Are We Losing Our Libraries?

Did you know that during last year (2016) 121 libraries closed and that a further 340 library closures are due in the next 5 years? Also, did you know there have been over 8,000 redundancies made in the library industry in recent years?

Library closures were brought to the public attention in 2010 when council budgets were cut.  Although it may not be in the news as much as it was a few years ago, the library community is still dying.

Well-known ex-politician, author, and Strictly Come Dancing star, Ann Widdecombe recently visited the small Devon village of Uffculme, to speak at an event organised by the Uffculme Library Friends group. Ann’s visit was brought to our attention by our local newspapers who covered the event. During her visit Ann urged people to use their local library;

“If you do nothing else this week, go and borrow a book. It doesn’t matter if you want it or not, just go and borrow a book.”

“I think they [libraries] play a terrific role in primary schools and they play a big role to people who haven’t got easy access to transport who want to get books.”

Why are we talking about this?

After reading reports on the event and hearing what Ann was saying about libraries, we decided to do a little research into library closures. What we found out was shocking and actually quite terrifying. Libraries are pretty important to us, not just because we are in the book industry but, also because many of our staffs fondest childhood memories were made in them. Libraries play a huge part in communities around the UK; they provide many things to many people, but yet they are still closing down year after year.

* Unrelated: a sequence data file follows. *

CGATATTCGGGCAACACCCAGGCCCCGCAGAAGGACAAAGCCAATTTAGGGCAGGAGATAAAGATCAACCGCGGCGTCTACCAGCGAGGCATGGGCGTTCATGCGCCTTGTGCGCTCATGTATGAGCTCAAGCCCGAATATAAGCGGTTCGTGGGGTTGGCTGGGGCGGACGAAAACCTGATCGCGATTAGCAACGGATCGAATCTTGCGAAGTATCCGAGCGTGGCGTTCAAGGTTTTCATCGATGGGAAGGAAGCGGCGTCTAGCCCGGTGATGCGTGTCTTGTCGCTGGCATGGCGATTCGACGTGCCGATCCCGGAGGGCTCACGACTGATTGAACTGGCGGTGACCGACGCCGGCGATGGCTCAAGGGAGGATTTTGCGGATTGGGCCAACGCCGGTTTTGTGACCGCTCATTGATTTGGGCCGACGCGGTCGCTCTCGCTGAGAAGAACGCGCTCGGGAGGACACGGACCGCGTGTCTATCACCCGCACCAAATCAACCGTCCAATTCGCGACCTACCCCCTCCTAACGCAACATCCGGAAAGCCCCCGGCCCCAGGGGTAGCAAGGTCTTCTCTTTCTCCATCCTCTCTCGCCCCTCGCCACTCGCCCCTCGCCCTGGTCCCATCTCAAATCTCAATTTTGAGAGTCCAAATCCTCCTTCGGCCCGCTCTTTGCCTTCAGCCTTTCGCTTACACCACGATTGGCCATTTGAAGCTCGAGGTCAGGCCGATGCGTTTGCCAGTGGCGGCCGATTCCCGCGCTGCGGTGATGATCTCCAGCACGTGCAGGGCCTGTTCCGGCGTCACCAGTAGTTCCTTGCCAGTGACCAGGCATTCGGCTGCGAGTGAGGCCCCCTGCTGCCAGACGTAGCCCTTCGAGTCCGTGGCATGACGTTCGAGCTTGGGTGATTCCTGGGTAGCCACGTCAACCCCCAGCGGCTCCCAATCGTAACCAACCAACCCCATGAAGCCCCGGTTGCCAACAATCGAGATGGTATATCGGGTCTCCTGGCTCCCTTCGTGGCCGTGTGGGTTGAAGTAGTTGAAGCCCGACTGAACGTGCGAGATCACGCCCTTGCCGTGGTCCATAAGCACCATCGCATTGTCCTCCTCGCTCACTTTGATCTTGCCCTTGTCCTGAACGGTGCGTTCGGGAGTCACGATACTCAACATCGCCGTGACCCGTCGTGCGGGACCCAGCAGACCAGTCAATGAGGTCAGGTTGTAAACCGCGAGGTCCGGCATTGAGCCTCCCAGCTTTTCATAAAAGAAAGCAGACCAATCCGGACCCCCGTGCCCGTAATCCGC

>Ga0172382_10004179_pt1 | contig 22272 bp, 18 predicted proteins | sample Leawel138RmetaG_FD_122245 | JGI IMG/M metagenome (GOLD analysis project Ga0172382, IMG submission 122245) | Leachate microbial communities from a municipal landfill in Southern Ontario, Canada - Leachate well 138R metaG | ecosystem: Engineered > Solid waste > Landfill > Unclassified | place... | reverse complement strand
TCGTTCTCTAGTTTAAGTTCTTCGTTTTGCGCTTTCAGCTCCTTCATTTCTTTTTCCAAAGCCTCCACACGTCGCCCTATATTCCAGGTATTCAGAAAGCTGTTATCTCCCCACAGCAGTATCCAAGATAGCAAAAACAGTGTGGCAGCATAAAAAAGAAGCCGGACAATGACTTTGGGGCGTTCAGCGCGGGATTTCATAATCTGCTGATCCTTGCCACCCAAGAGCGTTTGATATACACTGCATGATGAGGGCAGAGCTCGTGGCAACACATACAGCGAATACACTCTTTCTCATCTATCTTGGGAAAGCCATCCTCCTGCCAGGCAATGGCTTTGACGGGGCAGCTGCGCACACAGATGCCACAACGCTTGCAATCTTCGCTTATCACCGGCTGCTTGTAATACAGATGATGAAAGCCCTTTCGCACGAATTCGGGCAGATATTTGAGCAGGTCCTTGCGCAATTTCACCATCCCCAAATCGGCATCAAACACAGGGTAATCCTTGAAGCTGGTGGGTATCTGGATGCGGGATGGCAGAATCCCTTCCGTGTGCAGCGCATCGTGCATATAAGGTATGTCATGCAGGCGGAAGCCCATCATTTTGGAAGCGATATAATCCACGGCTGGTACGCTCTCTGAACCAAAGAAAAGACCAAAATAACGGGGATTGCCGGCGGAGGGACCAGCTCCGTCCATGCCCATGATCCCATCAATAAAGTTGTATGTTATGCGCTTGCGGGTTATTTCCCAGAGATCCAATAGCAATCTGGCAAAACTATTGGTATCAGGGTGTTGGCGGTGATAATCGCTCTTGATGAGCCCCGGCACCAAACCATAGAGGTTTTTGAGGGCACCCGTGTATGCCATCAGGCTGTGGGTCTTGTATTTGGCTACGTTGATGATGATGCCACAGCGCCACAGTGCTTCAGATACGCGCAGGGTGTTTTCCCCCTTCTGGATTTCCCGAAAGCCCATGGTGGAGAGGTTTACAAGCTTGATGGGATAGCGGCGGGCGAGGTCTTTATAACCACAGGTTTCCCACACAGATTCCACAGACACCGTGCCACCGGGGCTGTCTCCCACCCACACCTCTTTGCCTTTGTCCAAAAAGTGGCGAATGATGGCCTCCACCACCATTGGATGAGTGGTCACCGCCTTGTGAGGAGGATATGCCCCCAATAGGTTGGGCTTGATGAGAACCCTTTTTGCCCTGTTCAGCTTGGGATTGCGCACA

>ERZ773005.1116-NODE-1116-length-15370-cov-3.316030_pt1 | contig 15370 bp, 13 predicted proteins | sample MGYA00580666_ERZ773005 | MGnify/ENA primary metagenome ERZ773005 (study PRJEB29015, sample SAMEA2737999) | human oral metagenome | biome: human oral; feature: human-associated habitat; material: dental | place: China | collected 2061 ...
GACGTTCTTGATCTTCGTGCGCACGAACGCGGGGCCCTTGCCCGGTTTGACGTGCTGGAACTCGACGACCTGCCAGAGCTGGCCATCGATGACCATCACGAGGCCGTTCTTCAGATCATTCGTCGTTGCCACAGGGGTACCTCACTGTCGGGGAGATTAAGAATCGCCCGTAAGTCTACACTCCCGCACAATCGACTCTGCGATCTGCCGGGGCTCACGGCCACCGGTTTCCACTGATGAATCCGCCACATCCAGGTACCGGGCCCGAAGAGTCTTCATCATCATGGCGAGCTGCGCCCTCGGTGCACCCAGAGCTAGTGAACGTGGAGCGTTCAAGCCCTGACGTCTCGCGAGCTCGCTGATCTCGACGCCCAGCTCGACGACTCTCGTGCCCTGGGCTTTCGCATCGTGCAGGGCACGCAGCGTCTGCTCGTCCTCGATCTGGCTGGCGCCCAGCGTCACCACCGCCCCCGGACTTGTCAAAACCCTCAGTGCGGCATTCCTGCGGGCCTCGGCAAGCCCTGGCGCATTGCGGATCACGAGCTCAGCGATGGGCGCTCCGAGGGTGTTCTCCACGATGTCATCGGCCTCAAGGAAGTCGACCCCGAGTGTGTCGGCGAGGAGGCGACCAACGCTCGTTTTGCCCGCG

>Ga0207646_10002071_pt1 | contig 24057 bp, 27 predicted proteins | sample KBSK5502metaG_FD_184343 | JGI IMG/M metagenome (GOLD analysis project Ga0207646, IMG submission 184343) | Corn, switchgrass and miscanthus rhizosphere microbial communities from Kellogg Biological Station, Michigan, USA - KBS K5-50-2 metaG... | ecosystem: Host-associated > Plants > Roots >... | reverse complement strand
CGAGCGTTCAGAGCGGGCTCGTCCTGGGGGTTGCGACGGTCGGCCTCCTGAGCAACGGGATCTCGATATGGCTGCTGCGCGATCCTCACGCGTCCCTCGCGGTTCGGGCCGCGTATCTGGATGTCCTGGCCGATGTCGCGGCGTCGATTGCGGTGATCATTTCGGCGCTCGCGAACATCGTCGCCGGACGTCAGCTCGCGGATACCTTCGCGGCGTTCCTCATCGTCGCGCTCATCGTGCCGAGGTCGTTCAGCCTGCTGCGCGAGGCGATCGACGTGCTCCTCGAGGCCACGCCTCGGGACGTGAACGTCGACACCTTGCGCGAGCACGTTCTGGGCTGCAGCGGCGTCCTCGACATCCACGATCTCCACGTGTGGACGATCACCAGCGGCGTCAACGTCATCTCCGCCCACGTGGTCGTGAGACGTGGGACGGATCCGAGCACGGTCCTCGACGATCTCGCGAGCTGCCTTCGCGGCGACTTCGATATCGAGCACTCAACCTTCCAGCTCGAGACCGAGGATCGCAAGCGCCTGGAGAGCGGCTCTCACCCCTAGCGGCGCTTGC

Ann isn’t the only one that is passionate about keeping our libraries alive, lots of people around the UK including authors such as Philip Pullman and Mark Haddon have taken part in protests and petitions against library closures over the years.

Since 1964 the local authorities have had the duty of maintaining libraries under the Public Libraries and Museums Act, but since councils all over the UK threatened libraries with closures and cuts in 2010 it has led to volunteers being relied on to keep their library open. With an estimated cost of 1bn a year to run libraries nationally, there is no surprise that volunteer ran libraries are struggling to pay for big expenses such as maintenance and upholding their library status.

The Stats

The Chartered Institute of Public Finance and Accountancy (CIPFA) shows spending on local libraries has fallen by £25 million. Between 2014-2015 there was a cut of £50 million with 106 library closures. A stat in October 2016 showed that in the past 6 years there has been 342 closures and 8,000 redundancies. Last year alone we lost 121 libraries and only recently Plymouth, a local city to us, lost 5 of their libraries and 1 will be shut next year. Also, there are rumours that a further 340 closures will happen in the next 5 years.

Making you aware

Libraries are in serious danger and we want to make you aware of what is going on. Someone once described libraries as ‘a lifeline to the world and all the information in it.’ We understand that we now have the internet and e-books, but it’s not quite the same as what libraries can offer.

Why Libraries Are Important

  • They are a free educational resource
  • They are great for communities
  • Gives people things they may not have/afford at home (books, internet)
  • They are full of history
  • Provides a huge amount of information